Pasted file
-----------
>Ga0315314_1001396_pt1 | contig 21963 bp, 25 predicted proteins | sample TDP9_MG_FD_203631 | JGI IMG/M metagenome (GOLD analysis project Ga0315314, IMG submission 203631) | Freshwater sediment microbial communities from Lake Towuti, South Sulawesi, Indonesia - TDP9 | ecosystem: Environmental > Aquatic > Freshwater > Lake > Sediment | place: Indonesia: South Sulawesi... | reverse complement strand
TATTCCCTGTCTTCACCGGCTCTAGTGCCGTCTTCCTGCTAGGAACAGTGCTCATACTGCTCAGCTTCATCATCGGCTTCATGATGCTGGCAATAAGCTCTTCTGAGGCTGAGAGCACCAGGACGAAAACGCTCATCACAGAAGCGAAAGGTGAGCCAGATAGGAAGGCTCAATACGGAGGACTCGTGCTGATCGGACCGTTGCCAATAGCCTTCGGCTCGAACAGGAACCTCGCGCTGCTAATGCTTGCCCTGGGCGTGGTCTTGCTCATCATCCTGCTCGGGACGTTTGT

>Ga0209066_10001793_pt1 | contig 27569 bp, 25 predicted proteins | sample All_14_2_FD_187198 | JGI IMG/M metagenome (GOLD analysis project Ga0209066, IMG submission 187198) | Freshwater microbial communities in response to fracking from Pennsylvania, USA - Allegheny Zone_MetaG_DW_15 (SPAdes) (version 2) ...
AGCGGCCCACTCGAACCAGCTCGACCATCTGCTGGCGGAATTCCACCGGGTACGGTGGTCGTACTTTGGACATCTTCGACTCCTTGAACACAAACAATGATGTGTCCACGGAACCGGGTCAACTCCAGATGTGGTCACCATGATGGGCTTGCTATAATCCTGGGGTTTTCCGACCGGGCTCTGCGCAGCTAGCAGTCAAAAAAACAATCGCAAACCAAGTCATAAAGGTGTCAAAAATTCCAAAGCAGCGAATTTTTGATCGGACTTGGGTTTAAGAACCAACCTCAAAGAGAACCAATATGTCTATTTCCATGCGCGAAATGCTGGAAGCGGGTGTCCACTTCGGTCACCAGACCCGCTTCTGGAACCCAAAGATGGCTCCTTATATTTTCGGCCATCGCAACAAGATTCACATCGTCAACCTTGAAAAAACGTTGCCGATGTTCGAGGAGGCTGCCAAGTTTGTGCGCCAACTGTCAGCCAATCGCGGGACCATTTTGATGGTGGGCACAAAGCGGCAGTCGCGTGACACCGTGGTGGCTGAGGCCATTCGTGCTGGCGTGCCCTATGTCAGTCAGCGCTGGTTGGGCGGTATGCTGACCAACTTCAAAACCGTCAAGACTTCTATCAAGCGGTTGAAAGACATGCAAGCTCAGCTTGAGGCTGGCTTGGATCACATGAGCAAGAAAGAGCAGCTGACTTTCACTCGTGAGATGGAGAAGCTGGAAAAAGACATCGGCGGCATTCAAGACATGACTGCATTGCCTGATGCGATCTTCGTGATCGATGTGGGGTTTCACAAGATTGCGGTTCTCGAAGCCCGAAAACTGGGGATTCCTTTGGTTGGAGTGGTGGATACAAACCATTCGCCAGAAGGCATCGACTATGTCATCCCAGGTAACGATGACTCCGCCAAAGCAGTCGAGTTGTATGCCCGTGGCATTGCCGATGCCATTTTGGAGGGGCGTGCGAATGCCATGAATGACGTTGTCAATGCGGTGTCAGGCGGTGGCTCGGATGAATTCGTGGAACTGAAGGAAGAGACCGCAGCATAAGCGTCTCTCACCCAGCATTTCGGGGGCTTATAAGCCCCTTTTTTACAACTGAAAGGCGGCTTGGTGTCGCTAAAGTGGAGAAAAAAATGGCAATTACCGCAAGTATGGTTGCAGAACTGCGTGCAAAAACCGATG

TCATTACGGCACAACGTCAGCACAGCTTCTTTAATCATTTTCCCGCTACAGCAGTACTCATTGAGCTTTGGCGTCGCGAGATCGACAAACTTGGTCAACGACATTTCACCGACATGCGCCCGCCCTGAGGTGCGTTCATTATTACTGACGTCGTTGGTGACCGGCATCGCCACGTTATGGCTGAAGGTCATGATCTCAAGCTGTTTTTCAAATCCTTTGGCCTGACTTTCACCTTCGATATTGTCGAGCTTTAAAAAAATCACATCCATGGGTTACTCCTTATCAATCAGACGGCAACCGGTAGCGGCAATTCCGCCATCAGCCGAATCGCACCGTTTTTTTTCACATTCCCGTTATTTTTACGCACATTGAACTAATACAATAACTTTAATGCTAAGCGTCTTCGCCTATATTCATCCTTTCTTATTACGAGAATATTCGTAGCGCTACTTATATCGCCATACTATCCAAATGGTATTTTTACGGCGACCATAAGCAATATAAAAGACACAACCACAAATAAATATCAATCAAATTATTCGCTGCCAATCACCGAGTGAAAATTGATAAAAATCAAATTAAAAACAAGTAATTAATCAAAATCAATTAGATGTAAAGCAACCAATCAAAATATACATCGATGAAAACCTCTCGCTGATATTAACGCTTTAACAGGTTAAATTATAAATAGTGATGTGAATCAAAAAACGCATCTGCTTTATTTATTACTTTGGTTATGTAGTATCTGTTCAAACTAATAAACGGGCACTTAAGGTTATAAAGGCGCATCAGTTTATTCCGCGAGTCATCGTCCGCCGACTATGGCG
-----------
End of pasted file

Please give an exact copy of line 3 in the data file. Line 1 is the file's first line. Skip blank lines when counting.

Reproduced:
>Ga0209066_10001793_pt1 | contig 27569 bp, 25 predicted proteins | sample All_14_2_FD_187198 | JGI IMG/M metagenome (GOLD analysis project Ga0209066, IMG submission 187198) | Freshwater microbial communities in response to fracking from Pennsylvania, USA - Allegheny Zone_MetaG_DW_15 (SPAdes) (version 2) ...